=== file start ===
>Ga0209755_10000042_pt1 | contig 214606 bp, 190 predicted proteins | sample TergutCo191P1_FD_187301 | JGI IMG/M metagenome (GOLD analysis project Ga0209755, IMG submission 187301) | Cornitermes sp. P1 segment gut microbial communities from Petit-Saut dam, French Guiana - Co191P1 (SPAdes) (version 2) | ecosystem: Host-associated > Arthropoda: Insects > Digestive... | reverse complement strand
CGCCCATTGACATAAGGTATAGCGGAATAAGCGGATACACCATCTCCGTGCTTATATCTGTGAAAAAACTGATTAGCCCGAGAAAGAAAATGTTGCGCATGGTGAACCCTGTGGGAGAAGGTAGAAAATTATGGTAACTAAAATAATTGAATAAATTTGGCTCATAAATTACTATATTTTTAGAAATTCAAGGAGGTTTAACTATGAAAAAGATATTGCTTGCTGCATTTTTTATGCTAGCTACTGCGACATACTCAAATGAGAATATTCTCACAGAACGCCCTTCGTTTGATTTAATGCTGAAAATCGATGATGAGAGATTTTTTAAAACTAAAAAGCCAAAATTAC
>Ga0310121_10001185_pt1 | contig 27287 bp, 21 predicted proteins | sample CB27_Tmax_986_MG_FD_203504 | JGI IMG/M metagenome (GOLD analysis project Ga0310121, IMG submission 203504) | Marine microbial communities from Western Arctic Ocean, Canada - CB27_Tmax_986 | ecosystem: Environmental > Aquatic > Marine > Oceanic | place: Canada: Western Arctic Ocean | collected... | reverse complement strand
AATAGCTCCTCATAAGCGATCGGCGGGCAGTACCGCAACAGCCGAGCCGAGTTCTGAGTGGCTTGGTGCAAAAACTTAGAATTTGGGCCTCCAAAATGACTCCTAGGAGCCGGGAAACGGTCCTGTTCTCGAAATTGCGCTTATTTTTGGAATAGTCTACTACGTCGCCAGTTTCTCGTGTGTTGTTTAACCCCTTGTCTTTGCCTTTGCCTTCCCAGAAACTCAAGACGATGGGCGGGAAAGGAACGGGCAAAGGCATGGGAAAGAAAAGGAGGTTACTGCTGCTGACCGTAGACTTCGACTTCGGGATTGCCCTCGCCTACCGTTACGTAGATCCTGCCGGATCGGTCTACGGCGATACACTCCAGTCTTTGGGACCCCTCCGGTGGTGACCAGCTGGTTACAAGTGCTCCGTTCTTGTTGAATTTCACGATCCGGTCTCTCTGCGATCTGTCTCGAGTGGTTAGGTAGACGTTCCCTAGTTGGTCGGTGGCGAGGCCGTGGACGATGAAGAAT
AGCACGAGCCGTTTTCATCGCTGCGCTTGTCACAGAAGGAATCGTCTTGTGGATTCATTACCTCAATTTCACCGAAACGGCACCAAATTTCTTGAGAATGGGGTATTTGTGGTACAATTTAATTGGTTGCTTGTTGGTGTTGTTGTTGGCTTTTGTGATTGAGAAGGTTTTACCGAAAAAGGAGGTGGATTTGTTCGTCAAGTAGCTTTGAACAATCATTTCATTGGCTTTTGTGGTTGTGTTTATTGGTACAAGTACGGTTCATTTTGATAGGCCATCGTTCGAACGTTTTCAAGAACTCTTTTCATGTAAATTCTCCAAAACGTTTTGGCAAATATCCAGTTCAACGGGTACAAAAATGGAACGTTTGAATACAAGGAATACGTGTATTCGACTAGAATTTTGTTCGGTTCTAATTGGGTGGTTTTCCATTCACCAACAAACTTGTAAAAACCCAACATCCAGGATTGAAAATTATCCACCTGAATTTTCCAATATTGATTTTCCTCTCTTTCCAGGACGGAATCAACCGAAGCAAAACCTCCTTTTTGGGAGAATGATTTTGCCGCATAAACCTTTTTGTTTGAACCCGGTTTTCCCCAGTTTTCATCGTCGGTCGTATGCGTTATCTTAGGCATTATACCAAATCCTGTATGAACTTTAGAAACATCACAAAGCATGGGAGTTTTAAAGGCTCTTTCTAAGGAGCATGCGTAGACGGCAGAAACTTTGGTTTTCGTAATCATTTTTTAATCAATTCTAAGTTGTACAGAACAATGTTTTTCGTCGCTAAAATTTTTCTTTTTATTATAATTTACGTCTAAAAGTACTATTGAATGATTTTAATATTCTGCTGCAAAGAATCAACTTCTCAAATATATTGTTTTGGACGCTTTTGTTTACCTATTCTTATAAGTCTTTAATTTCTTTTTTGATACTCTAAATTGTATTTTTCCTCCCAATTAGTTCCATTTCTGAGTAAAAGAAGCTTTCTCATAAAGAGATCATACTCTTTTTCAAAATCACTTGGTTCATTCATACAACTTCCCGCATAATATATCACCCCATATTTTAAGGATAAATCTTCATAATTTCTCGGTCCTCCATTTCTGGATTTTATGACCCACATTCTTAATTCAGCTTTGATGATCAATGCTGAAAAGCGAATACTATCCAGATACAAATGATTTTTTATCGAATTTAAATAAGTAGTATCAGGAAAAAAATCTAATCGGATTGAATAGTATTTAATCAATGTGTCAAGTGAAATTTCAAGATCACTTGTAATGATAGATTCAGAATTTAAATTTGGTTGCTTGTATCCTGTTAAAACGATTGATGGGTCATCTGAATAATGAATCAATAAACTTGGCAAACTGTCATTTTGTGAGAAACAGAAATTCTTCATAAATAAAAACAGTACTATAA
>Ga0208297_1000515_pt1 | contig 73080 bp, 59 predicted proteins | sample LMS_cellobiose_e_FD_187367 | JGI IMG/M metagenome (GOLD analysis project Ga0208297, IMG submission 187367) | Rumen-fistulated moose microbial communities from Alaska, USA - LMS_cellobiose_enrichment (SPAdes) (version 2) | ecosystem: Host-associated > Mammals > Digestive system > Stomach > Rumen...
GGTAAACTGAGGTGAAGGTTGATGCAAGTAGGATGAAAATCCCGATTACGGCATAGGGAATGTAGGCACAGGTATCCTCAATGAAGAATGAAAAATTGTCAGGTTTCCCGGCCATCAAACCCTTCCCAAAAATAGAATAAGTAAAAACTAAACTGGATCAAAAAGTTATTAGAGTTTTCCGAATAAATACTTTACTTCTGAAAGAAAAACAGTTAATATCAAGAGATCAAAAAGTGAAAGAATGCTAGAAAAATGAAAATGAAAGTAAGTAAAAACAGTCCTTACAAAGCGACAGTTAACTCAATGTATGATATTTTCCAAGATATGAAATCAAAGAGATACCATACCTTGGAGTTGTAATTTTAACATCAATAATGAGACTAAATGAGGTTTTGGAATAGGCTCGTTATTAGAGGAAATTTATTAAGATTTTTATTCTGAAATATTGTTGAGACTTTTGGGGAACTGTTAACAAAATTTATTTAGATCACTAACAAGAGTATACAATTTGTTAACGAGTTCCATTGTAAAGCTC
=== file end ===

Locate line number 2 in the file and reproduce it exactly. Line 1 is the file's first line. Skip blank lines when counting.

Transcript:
CGCCCATTGACATAAGGTATAGCGGAATAAGCGGATACACCATCTCCGTGCTTATATCTGTGAAAAAACTGATTAGCCCGAGAAAGAAAATGTTGCGCATGGTGAACCCTGTGGGAGAAGGTAGAAAATTATGGTAACTAAAATAATTGAATAAATTTGGCTCATAAATTACTATATTTTTAGAAATTCAAGGAGGTTTAACTATGAAAAAGATATTGCTTGCTGCATTTTTTATGCTAGCTACTGCGACATACTCAAATGAGAATATTCTCACAGAACGCCCTTCGTTTGATTTAATGCTGAAAATCGATGATGAGAGATTTTTTAAAACTAAAAAGCCAAAATTAC